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No power steering w/brakes applied

 
  #1  
Old 04-14-2019, 11:20 PM
Obs7.3Powerstroker
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No power steering w/brakes applied

My 2000 7.3 loses all power steering when the brakes are applied. When you don't hit the brakes, it has perfect ps. What could be my problem? I have run in circles before with the same problem on my dad's excursion and never could figure it out. Tried new ps pump, ps lines, hydroboost, etc. nothing changed it. I'm hoping to not go through all that trouble again. Thanks for any advice
 
  #2  
Old 04-15-2019, 02:58 AM
derek0525
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You can try flushing it mine used to the same thing but ended up buying a new pump from Autozone and problem solved yeah some say autozone stuff is crap but its got ablifetime warranty and its going on 5 years with no problems. I did put Archoil in it before replacing it and it helped for a while but didnt solve the issue it came back.
 
  #3  
Old 04-15-2019, 04:33 AM
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Originally Posted by Obs7.3Powerstroker View Post
My 2000 7.3 loses all power steering when the brakes are applied. When you don't hit the brakes, it has perfect ps. What could be my problem? I have run in circles before with the same problem on my dad's excursion and never could figure it out. Tried new ps pump, ps lines, hydroboost, etc. nothing changed it. I'm hoping to not go through all that trouble again. Thanks for any advice
Where are you going when the brakes are applied?

If the brakes are applied, then the vehicle isn't moving. Hopefully. Right?

You mentioned "when you don't hit the brakes, it has perfect ps". Do you have good brakes? Do your brakes stop the vehicle?

If so, when you hit the brakes, and your vehicle is stopped, why are you trying to steer a vehicle that isn't going anywhere?

That's like taking a number two pencil, turning it upside down in your fist, walking out in the middle of the street, getting on your knees, and while pressing downward with all of your weight on your fist...rubbing the eraser head of the pencil in small circular motions on the abrasive asphalt until the eraser wears away. It won't take long.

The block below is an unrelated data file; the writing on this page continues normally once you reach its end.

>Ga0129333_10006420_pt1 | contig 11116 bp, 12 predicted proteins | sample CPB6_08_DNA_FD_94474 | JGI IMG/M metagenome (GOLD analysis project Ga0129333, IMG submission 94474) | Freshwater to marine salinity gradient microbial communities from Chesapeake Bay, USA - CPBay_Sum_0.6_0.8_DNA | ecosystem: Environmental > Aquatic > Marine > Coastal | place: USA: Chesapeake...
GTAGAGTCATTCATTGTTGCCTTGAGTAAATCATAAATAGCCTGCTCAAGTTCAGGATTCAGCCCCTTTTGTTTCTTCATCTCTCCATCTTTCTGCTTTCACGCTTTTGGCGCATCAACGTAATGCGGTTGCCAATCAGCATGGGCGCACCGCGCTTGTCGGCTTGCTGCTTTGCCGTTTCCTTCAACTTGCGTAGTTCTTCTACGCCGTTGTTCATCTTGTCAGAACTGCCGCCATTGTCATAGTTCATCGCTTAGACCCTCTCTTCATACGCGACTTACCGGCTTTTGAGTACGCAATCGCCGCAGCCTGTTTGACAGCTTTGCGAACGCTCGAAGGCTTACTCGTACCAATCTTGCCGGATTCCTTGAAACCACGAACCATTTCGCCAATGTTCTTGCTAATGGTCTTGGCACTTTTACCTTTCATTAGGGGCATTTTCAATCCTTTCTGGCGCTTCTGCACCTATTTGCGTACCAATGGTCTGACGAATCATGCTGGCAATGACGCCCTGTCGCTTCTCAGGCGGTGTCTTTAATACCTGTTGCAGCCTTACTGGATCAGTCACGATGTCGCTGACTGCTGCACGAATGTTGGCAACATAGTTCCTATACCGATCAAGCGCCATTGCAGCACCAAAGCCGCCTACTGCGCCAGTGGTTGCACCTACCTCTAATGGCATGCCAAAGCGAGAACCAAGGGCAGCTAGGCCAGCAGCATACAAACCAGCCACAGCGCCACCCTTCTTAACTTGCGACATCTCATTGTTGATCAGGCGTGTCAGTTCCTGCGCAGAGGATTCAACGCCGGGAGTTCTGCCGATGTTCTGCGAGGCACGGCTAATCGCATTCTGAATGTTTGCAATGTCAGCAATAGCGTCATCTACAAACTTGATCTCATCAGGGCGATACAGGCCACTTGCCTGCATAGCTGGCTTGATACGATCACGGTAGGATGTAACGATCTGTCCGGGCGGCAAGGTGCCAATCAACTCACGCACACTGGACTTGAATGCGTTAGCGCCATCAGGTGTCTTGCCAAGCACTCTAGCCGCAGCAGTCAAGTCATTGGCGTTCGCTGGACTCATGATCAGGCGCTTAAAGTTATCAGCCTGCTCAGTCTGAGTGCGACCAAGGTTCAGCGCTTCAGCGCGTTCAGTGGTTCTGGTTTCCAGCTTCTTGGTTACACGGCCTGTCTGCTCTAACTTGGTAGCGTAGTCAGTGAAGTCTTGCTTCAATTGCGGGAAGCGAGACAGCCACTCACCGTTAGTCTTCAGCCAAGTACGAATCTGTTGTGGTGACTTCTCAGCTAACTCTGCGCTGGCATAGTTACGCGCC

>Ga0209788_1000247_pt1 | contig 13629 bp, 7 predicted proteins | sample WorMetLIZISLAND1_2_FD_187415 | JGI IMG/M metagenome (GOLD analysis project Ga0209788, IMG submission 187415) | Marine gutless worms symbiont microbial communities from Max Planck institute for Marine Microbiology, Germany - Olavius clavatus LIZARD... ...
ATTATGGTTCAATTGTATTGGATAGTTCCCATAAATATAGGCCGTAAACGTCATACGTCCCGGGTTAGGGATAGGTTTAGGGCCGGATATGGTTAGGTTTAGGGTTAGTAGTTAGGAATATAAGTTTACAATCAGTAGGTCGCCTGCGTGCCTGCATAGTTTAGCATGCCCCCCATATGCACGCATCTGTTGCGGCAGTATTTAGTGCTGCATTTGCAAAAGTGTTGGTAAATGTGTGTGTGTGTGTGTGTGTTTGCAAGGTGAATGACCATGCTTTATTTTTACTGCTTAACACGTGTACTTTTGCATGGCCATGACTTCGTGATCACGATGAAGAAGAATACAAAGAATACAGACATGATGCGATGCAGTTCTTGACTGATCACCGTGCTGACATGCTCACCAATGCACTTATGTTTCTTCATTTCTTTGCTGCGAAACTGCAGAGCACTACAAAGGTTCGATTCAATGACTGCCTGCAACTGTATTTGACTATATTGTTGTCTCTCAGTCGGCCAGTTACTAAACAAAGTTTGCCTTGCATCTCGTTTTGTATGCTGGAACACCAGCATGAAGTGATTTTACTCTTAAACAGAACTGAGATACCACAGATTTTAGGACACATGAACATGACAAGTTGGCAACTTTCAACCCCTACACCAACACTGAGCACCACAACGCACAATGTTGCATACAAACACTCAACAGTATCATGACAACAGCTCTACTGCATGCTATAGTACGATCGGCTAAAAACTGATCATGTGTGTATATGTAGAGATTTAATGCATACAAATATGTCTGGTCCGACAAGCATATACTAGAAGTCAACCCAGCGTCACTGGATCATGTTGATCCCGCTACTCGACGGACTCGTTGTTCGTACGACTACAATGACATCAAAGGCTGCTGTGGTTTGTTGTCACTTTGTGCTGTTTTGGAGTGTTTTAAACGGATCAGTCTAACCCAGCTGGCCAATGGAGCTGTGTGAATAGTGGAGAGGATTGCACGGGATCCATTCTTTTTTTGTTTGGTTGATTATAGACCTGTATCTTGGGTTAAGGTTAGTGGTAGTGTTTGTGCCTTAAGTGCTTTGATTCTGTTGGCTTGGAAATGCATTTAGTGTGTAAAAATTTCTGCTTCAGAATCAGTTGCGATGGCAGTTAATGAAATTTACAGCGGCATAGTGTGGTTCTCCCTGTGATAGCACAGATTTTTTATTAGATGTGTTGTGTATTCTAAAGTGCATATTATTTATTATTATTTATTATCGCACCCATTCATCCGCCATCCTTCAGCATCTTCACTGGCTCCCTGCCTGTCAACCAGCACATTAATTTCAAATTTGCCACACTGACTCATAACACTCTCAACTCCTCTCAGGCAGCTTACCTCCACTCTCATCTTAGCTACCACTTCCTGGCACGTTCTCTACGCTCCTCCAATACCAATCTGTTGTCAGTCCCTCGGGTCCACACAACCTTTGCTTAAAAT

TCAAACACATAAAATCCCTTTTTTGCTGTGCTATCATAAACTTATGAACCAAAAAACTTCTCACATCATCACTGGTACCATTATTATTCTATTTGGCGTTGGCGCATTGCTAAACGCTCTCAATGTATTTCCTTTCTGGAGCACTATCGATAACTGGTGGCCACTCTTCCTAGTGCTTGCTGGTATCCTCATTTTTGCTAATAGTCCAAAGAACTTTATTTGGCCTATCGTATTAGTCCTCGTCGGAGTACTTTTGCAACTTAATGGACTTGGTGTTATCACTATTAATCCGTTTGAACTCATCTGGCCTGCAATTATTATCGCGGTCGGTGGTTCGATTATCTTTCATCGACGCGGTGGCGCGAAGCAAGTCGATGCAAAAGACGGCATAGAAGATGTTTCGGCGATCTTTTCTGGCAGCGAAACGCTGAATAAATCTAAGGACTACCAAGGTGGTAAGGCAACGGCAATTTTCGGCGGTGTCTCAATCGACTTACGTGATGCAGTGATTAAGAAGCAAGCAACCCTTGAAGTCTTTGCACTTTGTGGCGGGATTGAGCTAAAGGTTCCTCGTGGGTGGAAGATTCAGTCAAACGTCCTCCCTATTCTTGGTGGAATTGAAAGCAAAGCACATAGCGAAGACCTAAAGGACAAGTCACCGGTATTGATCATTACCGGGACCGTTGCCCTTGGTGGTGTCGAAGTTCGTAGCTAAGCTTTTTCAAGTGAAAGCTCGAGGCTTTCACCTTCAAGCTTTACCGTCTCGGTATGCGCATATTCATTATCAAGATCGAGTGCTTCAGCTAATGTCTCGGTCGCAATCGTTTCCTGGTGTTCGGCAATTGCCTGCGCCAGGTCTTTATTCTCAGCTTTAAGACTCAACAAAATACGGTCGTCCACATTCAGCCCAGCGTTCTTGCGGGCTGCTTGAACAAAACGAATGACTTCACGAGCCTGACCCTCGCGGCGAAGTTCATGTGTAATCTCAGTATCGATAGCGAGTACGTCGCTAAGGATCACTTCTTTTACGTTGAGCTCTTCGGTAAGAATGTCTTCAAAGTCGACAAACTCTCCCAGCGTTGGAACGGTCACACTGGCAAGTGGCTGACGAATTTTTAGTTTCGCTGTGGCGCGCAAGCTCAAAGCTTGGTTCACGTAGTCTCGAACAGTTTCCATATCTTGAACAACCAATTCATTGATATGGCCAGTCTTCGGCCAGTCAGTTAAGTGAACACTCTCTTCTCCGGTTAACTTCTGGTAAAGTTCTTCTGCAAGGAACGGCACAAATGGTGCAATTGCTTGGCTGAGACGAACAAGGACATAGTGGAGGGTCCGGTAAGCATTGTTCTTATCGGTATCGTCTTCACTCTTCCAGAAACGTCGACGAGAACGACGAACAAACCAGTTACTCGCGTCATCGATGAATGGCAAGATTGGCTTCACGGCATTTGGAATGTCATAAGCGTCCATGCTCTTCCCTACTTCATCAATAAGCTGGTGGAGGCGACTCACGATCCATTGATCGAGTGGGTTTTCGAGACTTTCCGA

Why would you do that to your front tires?

I wish I still had the writing instruments of my youth. I could use a couple of chisels right now. With them, I'd carve in stone the 11th commandment on a granite tablet for every teenager and young 20 something to read...

Thou Shalt Not Stand on the Brake While Attempting To Steer. Either Braketh, or Steereth... Thou Shalt Not Do Botheth. Thy Carriage Either Goeth, or Stoppeth. If It Be Stoppeth, What Doth It Profit A Man To Steereth?

News flash. Very old and faded news at that: Cars didn't used to have power steering or power brakes, and your grandparents managed to get by just fine without these luxuries long enough to spawn your parents. It's time to learn how to drive the way we learned how to drive...the way we were actually TAUGHT how to drive by driver's ed teachers... back when we had to rub two sticks together to generate a spark.

Seriously though... we really were taught, even when parallel parking, to let our foot up off of the brake when we wanted to steer. If we wanted to change direction of the steering axis without going anywhere, we learned to still let our foot up off of the brake and crank the wheel quickly. We learned to allow enough room for the vehicle to roll while we were changing direction, and because the vehicle was rolling while were were steering, we saved our delicate wear prone bias ply tires, listed in lettered sizes, long before radials and metric sizing were available on domestic vehicles. No one tried to brake and steer at the same time. It was unheard of, because it wasn't possible, and it was quite obvious when anyone did try it... they had little to no driving experience.

I'll admit, I looked at your profile. I had guessed under 25. I was wrong... you're profile says you are under 20. So your unrealistic expectations of being able to easily crank your wheels from lock to lock while standing on the brake are somewhat understandable... lack of driving experience (compared to many of us who are old enough to no longer toss the AARP magazines, 'cause the gray haired biddy's on the cover are looking good nowadays)... and lack of growing up in world where power assist was the exception, not the rule.

Why the difficulty in steering and braking simultaneously on a diesel Excursion and Super Duty is so markedly observed is simply due to the characteristics of hydro boost. Gasoline powered Fords of this era had Vacuum Assisted Power brakes, leaving the puny Ford CII power steering pump only one job to do... generate enough hydraulic flow to assist steering, and steering alone. Since diesels don't generate enough vacuum to harness and utilize to help out the brakes, that same puny CII pump is called upon to generate enough hydraulic force to assist the steering AND the brakes... and that system is called Hydraboost. Hydraulic boost. In this shared duty, the system is rigged so that brakes will take priority over steering. If you are steering, you shouldn't be braking... unless you are racing on a drift track.